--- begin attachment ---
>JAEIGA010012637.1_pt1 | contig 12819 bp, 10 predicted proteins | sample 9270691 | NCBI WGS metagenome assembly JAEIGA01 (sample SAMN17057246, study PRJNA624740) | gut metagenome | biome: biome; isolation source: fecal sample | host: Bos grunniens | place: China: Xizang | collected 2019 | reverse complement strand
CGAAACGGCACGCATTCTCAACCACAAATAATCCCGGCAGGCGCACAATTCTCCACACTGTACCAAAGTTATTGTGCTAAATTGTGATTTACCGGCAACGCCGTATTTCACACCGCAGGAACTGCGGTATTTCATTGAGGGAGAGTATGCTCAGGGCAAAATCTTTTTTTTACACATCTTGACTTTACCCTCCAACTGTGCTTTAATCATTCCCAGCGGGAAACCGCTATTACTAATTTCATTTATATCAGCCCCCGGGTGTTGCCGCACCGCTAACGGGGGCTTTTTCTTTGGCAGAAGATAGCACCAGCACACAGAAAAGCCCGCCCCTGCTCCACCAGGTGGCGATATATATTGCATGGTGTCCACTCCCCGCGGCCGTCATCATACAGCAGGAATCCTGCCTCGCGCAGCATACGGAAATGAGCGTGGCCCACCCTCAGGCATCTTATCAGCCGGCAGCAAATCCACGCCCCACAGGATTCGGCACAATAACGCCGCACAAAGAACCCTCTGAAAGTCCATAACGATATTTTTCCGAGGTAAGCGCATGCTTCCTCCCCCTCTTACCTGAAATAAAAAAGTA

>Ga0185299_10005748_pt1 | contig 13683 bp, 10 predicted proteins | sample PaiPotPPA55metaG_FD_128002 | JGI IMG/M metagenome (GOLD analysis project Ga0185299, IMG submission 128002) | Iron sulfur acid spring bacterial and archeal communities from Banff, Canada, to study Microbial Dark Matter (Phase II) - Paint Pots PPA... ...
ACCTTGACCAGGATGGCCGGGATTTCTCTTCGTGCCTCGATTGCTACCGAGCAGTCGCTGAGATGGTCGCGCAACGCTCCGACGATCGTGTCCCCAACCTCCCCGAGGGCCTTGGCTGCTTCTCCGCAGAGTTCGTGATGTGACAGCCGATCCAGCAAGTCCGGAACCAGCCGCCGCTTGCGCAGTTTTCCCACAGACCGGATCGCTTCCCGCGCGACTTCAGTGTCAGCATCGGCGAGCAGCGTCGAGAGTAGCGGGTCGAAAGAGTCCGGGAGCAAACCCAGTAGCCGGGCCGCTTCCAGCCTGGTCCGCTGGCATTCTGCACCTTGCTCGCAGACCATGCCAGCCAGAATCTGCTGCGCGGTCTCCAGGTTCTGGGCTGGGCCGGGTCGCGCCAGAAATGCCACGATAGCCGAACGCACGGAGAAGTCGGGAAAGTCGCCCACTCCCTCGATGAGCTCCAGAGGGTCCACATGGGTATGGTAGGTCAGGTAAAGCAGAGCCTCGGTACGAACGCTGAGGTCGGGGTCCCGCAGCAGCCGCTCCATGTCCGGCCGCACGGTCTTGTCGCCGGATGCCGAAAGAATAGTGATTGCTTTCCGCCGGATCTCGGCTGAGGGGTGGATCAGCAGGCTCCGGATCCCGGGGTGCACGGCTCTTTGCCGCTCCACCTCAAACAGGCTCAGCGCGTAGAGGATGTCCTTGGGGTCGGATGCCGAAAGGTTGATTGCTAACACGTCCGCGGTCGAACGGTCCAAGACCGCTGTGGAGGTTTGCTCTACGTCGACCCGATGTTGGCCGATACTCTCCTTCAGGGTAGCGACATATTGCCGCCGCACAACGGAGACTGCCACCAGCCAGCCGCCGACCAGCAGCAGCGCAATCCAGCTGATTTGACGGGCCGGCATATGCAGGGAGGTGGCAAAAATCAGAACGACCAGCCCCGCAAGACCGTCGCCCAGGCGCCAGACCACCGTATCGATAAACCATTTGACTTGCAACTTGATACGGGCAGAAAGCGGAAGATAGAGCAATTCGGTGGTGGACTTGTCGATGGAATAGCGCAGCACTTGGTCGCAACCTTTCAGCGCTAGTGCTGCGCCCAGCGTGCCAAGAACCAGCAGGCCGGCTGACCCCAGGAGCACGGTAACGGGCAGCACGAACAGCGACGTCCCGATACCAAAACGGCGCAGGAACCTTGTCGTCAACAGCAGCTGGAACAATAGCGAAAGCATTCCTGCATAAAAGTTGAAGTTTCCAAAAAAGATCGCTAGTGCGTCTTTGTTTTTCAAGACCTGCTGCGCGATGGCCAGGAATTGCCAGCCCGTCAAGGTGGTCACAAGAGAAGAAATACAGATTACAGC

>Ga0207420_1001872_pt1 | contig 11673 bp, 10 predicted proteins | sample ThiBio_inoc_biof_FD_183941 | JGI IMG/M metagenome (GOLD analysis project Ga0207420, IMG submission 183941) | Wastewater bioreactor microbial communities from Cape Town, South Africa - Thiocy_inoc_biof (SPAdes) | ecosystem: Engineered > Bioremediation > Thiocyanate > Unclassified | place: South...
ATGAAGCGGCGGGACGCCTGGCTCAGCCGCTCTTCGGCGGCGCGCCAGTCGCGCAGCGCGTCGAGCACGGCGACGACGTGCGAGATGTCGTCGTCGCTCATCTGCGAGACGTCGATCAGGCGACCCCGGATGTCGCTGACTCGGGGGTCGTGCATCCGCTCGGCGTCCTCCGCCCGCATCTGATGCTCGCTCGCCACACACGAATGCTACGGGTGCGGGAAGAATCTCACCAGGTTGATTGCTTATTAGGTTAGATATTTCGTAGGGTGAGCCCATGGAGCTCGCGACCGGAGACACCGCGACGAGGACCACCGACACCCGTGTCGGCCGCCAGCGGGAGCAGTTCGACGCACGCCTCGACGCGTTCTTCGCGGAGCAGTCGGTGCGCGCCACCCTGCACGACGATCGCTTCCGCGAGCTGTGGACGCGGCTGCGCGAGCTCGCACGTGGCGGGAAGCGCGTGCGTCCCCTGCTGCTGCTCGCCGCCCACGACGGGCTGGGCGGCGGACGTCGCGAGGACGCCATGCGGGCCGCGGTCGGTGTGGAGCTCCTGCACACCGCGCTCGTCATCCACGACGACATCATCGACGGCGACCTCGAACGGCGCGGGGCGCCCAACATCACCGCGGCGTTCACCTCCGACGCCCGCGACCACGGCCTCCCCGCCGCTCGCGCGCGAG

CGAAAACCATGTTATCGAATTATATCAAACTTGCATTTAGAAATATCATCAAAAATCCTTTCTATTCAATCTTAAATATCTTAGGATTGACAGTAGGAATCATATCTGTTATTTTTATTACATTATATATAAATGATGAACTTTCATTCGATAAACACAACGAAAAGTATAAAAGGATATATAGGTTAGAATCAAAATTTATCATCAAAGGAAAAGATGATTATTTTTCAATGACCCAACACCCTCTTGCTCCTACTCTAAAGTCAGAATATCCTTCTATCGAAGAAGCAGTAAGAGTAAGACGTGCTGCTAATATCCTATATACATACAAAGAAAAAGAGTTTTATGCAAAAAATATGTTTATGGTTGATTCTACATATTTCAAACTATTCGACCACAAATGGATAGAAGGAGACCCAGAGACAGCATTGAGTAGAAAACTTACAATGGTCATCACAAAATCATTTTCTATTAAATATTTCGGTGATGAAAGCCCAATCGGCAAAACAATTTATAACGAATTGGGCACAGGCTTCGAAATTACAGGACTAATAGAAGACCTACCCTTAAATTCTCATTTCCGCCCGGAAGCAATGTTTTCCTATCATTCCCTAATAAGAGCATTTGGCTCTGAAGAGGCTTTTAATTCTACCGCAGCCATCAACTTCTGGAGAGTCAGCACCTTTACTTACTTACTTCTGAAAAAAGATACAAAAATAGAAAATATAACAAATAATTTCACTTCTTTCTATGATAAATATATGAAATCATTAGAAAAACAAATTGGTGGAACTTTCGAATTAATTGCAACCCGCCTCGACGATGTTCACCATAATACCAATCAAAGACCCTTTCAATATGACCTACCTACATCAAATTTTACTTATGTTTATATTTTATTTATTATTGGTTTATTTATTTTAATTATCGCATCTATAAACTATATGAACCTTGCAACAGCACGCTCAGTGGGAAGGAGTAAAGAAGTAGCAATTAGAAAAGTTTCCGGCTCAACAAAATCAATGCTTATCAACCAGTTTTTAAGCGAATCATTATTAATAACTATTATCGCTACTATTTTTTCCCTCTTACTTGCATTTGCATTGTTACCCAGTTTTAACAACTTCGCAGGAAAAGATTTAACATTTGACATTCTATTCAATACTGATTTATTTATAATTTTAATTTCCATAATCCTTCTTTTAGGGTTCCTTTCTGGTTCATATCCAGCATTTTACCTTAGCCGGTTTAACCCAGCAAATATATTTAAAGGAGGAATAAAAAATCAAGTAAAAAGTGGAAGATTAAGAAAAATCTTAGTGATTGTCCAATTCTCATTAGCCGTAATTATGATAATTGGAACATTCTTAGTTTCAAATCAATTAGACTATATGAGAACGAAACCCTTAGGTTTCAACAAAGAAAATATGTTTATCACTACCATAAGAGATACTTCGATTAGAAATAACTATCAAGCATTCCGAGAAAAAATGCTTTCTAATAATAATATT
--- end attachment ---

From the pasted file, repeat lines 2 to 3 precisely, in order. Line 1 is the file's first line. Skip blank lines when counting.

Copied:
CGAAACGGCACGCATTCTCAACCACAAATAATCCCGGCAGGCGCACAATTCTCCACACTGTACCAAAGTTATTGTGCTAAATTGTGATTTACCGGCAACGCCGTATTTCACACCGCAGGAACTGCGGTATTTCATTGAGGGAGAGTATGCTCAGGGCAAAATCTTTTTTTTACACATCTTGACTTTACCCTCCAACTGTGCTTTAATCATTCCCAGCGGGAAACCGCTATTACTAATTTCATTTATATCAGCCCCCGGGTGTTGCCGCACCGCTAACGGGGGCTTTTTCTTTGGCAGAAGATAGCACCAGCACACAGAAAAGCCCGCCCCTGCTCCACCAGGTGGCGATATATATTGCATGGTGTCCACTCCCCGCGGCCGTCATCATACAGCAGGAATCCTGCCTCGCGCAGCATACGGAAATGAGCGTGGCCCACCCTCAGGCATCTTATCAGCCGGCAGCAAATCCACGCCCCACAGGATTCGGCACAATAACGCCGCACAAAGAACCCTCTGAAAGTCCATAACGATATTTTTCCGAGGTAAGCGCATGCTTCCTCCCCCTCTTACCTGAAATAAAAAAGTA

>Ga0185299_10005748_pt1 | contig 13683 bp, 10 predicted proteins | sample PaiPotPPA55metaG_FD_128002 | JGI IMG/M metagenome (GOLD analysis project Ga0185299, IMG submission 128002) | Iron sulfur acid spring bacterial and archeal communities from Banff, Canada, to study Microbial Dark Matter (Phase II) - Paint Pots PPA... ...